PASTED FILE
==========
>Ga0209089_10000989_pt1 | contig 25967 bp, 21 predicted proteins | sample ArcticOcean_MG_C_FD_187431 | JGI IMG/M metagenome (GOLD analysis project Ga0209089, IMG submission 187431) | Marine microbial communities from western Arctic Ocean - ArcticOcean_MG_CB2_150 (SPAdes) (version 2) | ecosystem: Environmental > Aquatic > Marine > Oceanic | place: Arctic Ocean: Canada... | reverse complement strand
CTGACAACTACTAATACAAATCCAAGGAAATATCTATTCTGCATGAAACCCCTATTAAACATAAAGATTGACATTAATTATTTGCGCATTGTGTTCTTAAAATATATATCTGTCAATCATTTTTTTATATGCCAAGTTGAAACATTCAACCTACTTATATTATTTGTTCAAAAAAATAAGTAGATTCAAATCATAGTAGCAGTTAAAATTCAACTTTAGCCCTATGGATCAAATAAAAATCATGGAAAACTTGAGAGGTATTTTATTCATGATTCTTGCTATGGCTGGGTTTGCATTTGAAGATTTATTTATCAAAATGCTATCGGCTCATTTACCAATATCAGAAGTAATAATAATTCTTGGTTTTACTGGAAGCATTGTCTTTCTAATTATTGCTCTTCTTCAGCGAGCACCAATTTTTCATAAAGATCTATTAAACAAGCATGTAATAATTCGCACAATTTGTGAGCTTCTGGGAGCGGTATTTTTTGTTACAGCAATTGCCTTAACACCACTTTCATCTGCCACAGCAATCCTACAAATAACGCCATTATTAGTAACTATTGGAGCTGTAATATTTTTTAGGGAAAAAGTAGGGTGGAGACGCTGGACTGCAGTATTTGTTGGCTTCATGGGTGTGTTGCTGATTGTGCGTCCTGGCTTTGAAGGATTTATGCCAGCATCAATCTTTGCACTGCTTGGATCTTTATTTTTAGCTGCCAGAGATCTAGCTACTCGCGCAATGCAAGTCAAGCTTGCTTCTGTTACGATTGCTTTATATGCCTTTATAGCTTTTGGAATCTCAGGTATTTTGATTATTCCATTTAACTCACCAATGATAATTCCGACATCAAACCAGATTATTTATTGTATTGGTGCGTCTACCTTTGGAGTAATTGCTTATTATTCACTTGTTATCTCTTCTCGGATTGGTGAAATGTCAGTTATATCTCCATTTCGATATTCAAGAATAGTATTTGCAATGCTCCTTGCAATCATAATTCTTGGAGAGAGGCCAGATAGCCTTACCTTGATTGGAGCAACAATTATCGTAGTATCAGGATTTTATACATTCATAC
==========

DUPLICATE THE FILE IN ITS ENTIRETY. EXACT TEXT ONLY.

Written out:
>Ga0209089_10000989_pt1 | contig 25967 bp, 21 predicted proteins | sample ArcticOcean_MG_C_FD_187431 | JGI IMG/M metagenome (GOLD analysis project Ga0209089, IMG submission 187431) | Marine microbial communities from western Arctic Ocean - ArcticOcean_MG_CB2_150 (SPAdes) (version 2) | ecosystem: Environmental > Aquatic > Marine > Oceanic | place: Arctic Ocean: Canada... | reverse complement strand
CTGACAACTACTAATACAAATCCAAGGAAATATCTATTCTGCATGAAACCCCTATTAAACATAAAGATTGACATTAATTATTTGCGCATTGTGTTCTTAAAATATATATCTGTCAATCATTTTTTTATATGCCAAGTTGAAACATTCAACCTACTTATATTATTTGTTCAAAAAAATAAGTAGATTCAAATCATAGTAGCAGTTAAAATTCAACTTTAGCCCTATGGATCAAATAAAAATCATGGAAAACTTGAGAGGTATTTTATTCATGATTCTTGCTATGGCTGGGTTTGCATTTGAAGATTTATTTATCAAAATGCTATCGGCTCATTTACCAATATCAGAAGTAATAATAATTCTTGGTTTTACTGGAAGCATTGTCTTTCTAATTATTGCTCTTCTTCAGCGAGCACCAATTTTTCATAAAGATCTATTAAACAAGCATGTAATAATTCGCACAATTTGTGAGCTTCTGGGAGCGGTATTTTTTGTTACAGCAATTGCCTTAACACCACTTTCATCTGCCACAGCAATCCTACAAATAACGCCATTATTAGTAACTATTGGAGCTGTAATATTTTTTAGGGAAAAAGTAGGGTGGAGACGCTGGACTGCAGTATTTGTTGGCTTCATGGGTGTGTTGCTGATTGTGCGTCCTGGCTTTGAAGGATTTATGCCAGCATCAATCTTTGCACTGCTTGGATCTTTATTTTTAGCTGCCAGAGATCTAGCTACTCGCGCAATGCAAGTCAAGCTTGCTTCTGTTACGATTGCTTTATATGCCTTTATAGCTTTTGGAATCTCAGGTATTTTGATTATTCCATTTAACTCACCAATGATAATTCCGACATCAAACCAGATTATTTATTGTATTGGTGCGTCTACCTTTGGAGTAATTGCTTATTATTCACTTGTTATCTCTTCTCGGATTGGTGAAATGTCAGTTATATCTCCATTTCGATATTCAAGAATAGTATTTGCAATGCTCCTTGCAATCATAATTCTTGGAGAGAGGCCAGATAGCCTTACCTTGATTGGAGCAACAATTATCGTAGTATCAGGATTTTATACATTCATAC